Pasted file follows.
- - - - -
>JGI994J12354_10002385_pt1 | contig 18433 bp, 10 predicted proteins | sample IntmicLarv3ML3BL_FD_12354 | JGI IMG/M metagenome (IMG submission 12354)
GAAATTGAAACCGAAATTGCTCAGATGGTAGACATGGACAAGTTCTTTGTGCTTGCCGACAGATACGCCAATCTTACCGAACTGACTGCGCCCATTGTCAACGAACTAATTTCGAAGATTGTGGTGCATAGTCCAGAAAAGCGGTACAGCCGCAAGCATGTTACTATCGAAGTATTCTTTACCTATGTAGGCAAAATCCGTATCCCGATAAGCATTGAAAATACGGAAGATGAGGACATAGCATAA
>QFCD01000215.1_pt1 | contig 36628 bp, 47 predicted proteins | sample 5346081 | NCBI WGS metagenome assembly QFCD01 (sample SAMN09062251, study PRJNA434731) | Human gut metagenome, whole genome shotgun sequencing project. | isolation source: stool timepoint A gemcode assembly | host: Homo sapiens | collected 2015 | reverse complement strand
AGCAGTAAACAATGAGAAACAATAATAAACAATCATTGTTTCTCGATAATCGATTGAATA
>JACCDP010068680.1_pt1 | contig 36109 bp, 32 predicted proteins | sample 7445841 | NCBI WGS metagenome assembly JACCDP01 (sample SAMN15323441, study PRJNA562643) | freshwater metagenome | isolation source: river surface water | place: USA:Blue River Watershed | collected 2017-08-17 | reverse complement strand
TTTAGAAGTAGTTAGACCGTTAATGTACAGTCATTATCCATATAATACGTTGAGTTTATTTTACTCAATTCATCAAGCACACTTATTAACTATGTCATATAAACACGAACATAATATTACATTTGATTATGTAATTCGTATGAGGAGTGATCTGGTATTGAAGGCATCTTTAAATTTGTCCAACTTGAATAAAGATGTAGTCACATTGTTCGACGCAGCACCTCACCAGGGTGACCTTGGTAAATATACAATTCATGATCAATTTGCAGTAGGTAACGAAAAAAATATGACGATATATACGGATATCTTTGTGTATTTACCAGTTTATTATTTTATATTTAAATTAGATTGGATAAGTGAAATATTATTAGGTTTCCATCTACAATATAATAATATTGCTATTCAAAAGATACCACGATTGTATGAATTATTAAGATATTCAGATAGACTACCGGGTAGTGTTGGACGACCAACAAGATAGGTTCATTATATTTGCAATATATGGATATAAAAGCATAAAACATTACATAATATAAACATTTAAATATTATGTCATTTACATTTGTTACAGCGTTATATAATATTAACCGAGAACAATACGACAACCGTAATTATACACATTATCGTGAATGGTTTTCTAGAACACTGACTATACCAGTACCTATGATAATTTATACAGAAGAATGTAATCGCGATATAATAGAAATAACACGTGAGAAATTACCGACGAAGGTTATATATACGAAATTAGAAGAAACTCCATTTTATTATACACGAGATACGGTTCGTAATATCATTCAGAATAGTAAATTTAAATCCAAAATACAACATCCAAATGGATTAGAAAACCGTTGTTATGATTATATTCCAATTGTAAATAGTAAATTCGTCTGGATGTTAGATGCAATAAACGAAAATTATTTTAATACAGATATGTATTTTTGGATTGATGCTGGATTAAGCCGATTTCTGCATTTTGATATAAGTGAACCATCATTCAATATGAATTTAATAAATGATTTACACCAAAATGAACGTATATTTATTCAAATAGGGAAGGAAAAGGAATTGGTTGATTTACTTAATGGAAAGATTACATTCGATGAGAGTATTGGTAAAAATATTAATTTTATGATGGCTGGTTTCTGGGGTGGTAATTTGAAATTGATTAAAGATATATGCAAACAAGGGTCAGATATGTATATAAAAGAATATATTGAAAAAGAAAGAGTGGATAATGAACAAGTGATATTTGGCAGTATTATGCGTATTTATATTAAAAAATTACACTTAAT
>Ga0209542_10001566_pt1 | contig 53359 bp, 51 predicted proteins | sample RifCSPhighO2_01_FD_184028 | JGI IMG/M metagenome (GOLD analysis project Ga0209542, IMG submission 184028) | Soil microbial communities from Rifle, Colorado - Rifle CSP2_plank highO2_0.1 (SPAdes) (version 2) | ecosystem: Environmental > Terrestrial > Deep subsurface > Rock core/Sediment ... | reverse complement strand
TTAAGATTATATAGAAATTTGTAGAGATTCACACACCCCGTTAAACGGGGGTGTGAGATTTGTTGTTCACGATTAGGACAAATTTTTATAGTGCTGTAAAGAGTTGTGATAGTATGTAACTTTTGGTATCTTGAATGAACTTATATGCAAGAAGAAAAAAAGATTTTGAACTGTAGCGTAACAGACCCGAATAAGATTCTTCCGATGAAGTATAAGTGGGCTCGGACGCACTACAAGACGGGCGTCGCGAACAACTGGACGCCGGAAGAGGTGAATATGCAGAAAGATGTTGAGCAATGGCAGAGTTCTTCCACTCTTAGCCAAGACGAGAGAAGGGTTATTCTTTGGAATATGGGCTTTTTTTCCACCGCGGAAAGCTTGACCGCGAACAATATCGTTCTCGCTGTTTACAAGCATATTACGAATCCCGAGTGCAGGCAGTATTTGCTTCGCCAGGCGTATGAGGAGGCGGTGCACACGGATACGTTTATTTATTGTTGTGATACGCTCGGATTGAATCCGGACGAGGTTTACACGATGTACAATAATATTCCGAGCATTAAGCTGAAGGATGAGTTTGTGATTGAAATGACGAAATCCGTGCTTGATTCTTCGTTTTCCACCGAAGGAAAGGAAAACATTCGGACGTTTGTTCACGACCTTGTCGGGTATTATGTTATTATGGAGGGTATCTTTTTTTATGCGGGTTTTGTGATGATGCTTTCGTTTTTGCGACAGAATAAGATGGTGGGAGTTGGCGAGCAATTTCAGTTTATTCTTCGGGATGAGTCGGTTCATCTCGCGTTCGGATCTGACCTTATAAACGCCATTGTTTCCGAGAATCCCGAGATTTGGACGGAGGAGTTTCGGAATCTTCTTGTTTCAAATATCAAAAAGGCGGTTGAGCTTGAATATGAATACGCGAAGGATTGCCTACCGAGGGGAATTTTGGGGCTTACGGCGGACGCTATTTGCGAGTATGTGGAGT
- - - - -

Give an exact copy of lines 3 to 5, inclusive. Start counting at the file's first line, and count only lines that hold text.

>QFCD01000215.1_pt1 | contig 36628 bp, 47 predicted proteins | sample 5346081 | NCBI WGS metagenome assembly QFCD01 (sample SAMN09062251, study PRJNA434731) | Human gut metagenome, whole genome shotgun sequencing project. | isolation source: stool timepoint A gemcode assembly | host: Homo sapiens | collected 2015 | reverse complement strand
AGCAGTAAACAATGAGAAACAATAATAAACAATCATTGTTTCTCGATAATCGATTGAATA
>JACCDP010068680.1_pt1 | contig 36109 bp, 32 predicted proteins | sample 7445841 | NCBI WGS metagenome assembly JACCDP01 (sample SAMN15323441, study PRJNA562643) | freshwater metagenome | isolation source: river surface water | place: USA:Blue River Watershed | collected 2017-08-17 | reverse complement strand